While the GM/UAW negotiations are very much on everyone's minds at this moment, let's step back and look at the big automotive manufacturing picture.
The US new car market had a value of $219 billion in 2005, an increase of 3.2% on 2006, while the trucks market was worth $280 billion, little changed from 2005. Both markets had seen declines in revenue in 2003. Market volumes in this year were 7.8 million cars and 9.3 million trucks.
2006 saw SUVs, hitherto a major segment of the market, waning in popularity with US customers. These vehicles offer significantly lower miles per gallon than more traditional passenger cars, which historically high gasoline prices translate into high running costs. Hybrids, which promise greater fuel efficiency through the combination of internal combustion engine and electric motor, form a small but growing market segment.
The industry continues to face high raw material prices. Global demand for steel and resins (plastics) has been rising, driving up prices for these inputs to automotive manufacturing. Hedging is often difficult for these commodities. Major US players also report that the costs imposed by healthcare and retirement benefits for their employees are significant burdens, which soaring health insurance premiums will do nothing to alleviate. Intense price competition restricts their ability to pass these costs on to customers. However, the development of export growth markets such as China promises revenue boosts going forward.
GM, Ford, DaimlerChrysler, and Toyota are the leading players. The domestic industry is suffering from overcapacity, to which manufacturers are responding with the closure of factories in order to decrease costs. They are also negotiating with labor organizations to scale back spending on employee benefits. In a concentrated market, US manufacturers are seeking to differentiate their products through investment in both innovation and branding, in order to grow market share.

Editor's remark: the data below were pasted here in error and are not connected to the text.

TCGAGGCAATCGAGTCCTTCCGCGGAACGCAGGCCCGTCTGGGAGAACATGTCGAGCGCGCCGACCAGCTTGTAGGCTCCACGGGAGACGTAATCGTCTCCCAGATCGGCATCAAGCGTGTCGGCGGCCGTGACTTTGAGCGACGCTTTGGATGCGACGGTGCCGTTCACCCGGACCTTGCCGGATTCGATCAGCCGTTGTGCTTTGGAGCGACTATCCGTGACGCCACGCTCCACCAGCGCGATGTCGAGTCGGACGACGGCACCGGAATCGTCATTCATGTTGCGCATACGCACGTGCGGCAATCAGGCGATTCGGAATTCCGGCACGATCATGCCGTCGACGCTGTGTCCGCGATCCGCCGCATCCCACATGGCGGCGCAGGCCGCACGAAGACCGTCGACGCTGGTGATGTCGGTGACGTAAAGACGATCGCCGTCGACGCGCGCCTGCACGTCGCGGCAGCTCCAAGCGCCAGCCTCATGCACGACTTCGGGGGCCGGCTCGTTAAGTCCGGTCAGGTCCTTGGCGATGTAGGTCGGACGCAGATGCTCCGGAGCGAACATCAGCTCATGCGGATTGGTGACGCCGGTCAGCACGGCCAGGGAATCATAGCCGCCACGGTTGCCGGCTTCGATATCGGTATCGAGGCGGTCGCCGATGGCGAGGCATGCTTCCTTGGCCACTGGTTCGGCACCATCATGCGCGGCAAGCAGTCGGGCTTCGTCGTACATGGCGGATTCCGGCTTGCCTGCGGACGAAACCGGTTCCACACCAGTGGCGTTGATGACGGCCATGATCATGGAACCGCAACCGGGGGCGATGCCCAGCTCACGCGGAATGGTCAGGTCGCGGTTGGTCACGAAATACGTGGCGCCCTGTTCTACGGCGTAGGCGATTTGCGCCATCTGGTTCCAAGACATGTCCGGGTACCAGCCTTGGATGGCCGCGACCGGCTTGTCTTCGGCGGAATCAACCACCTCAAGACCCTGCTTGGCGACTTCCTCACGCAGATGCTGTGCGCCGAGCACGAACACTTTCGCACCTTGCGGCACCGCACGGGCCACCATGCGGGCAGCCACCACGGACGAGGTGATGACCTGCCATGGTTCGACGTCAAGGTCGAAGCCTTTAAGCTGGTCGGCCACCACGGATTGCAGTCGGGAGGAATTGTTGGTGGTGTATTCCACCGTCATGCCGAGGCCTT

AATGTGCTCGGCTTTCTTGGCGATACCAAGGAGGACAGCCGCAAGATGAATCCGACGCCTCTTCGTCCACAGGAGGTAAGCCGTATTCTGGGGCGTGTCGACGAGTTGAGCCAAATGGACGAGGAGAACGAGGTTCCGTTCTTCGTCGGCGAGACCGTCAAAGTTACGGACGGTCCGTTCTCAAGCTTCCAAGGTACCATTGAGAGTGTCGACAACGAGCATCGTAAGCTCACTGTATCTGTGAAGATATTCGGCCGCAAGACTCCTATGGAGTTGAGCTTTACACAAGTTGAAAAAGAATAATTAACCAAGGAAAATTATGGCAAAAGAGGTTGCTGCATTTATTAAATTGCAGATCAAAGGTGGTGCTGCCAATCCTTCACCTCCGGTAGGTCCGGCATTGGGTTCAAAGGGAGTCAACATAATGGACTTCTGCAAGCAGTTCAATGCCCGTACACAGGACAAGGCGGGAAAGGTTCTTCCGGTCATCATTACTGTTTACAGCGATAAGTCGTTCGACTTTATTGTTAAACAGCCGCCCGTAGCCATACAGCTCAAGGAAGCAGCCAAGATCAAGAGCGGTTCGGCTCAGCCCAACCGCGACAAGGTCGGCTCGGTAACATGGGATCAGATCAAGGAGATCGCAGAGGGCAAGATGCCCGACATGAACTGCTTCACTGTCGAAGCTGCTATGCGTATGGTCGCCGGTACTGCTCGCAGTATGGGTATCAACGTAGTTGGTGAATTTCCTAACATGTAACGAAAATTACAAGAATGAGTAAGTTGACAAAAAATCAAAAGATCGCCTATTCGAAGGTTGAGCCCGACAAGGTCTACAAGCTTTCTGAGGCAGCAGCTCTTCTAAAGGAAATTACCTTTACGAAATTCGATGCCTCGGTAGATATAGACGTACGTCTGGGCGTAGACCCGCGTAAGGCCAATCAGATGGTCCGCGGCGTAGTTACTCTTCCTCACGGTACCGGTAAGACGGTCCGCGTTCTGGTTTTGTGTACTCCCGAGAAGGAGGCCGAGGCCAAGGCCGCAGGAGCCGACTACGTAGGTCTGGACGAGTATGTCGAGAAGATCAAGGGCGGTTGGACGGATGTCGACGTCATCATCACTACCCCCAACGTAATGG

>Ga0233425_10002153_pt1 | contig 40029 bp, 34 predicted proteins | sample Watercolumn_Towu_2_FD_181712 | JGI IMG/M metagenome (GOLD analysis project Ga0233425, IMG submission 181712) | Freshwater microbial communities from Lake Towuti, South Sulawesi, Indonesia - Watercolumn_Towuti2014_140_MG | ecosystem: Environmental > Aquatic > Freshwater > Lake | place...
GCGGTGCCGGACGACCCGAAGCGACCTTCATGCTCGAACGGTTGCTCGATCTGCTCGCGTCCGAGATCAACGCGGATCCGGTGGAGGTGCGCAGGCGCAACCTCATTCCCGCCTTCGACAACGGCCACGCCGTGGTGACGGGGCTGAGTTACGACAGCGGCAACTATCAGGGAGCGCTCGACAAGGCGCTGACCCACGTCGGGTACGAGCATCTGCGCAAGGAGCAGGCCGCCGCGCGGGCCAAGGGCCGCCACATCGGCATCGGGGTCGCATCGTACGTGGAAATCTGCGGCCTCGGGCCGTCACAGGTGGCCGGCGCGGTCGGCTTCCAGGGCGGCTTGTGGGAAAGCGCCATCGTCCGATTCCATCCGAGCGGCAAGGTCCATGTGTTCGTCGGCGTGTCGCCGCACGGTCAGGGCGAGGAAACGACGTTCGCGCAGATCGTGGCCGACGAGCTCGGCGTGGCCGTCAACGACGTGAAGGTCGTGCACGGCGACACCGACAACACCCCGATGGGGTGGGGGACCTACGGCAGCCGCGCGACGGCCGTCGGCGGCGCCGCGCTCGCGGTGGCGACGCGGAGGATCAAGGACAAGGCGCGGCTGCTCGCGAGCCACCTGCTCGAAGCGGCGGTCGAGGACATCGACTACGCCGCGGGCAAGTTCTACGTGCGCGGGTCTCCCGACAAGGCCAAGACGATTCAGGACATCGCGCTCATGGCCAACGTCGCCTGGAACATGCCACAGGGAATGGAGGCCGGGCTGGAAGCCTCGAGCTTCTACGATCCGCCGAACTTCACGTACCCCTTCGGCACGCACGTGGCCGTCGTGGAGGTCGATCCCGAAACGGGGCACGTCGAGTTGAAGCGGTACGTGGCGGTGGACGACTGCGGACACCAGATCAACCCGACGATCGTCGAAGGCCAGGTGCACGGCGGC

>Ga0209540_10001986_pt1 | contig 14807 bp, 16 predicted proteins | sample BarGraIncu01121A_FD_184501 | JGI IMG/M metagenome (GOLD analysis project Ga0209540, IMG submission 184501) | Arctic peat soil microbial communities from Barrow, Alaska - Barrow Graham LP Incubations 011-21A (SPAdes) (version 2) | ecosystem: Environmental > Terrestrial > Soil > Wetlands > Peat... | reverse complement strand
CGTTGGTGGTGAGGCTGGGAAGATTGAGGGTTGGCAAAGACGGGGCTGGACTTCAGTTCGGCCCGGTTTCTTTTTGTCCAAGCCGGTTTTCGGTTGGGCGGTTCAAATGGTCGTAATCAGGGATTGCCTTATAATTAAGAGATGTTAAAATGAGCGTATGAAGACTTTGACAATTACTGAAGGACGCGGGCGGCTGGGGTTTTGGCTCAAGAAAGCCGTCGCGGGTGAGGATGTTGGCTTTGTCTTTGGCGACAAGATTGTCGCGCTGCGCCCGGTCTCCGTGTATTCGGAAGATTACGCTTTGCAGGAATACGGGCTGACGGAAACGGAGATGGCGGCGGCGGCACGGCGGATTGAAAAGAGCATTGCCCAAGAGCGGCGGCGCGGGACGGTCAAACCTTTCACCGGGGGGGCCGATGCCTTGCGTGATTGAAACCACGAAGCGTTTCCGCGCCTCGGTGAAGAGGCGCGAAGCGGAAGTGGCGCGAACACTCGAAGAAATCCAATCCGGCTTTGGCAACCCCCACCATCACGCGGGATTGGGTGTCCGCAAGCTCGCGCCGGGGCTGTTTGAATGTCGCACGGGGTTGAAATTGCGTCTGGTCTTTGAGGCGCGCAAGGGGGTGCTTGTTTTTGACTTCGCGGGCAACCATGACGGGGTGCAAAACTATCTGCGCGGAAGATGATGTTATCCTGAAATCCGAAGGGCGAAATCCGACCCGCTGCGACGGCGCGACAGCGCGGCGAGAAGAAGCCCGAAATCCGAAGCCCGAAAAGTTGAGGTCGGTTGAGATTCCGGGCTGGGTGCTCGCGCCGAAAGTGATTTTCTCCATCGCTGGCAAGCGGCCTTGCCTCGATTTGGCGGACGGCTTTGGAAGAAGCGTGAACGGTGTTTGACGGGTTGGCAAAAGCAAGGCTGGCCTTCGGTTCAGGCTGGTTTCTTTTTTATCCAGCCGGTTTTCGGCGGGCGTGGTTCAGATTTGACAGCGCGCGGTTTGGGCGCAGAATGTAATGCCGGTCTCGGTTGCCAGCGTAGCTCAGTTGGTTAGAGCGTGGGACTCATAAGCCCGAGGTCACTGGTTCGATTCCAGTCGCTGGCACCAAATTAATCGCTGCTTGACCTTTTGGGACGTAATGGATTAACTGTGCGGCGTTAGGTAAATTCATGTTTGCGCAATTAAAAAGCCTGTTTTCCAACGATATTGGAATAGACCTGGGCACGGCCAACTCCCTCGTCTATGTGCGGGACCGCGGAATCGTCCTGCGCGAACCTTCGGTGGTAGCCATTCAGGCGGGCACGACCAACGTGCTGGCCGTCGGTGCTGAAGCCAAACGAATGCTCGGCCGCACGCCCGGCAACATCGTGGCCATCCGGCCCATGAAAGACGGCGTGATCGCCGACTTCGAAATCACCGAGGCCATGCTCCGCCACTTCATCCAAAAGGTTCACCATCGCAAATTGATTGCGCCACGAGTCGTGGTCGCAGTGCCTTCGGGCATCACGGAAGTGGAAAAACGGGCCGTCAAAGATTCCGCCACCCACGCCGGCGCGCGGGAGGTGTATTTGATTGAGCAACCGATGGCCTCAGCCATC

Employee Benefit Costs - US auto manufacturers bear significant costs of healthcare insurance and pensions for their current and retired employees. As insurance premiums rise, these costs will also tend to increase.
Excess Capacity - In 2005, the North American industry was estimated to have excess capacity of 17%, higher than in Europe. Although demand is rising, price competition in the US market remains intense, and the costs associated with this spare capacity are placing unsustainable pressure on margins.
An End to Unlimited Cheap Fuel? - Gasoline prices in the US have been rising for several years, and there is growing awareness among both consumers and manufacturers that oil is a finite resource. In response, US consumers are switching their allegiance from SUVs to smaller, more fuel-efficient vehicles, and the change has been more rapid than some manufacturers predicted. Hybrids, which are potentially more fuel-efficient, remain a niche, with a 1-2% share of the US passenger car market volume, but hybrid sales are also increasing.
Commodity Prices - Car manufacturers are particularly dependent on steel and resin (plastics), and the prices of these commodities have been increasing in recent years, as global demand rises. Even where prices stabilized in 2006, they were often at historically high levels. Moreover, it is difficult to formulate hedging strategies for these inputs. The result is strong pressure on margins, particularly as car manufacturers compete intensely on price, and so have limited scope for passing on the cost increases to end-users.
Globalization - Domestic manufacturers are facing intense competition from foreign players, especially on price. At the same time, US companies can exploit growth markets such as China.
Cost Reduction - Both GM and Ford began decrease domestic manufacturing capacity in 2006. By 2008, these companies between them will have closed 26 North American facilities, with the loss of 60,000 jobs. Negotiation with the car workers' union has allowed these market leaders to restrain their healthcare expenditure going forward. To decrease material costs, some players are entering into longer-term relationships with a smaller number of suppliers.
Branding and Marketing - Manufacturers are focusing their different brands on different consumer segments, in order to differentiate their products in a crowded marketplace. As well as competing on price, players are simplifying their price structures.
Innovation - Industry players are investing in R&D, both to offer incremental improvements to their vehicles (such as hybrid-powered SUVs), and also to investigate more radical ideas, such as hydrogen fuel cells. As well as differentiating products, these investments should protect companies' long-term revenues in the face of volatile fuel prices and environmental legislation.
The car and truck market consists of total spending in the US on new cars, and new light, medium, and heavy trucks (including coaches), at manufacturers' selling price.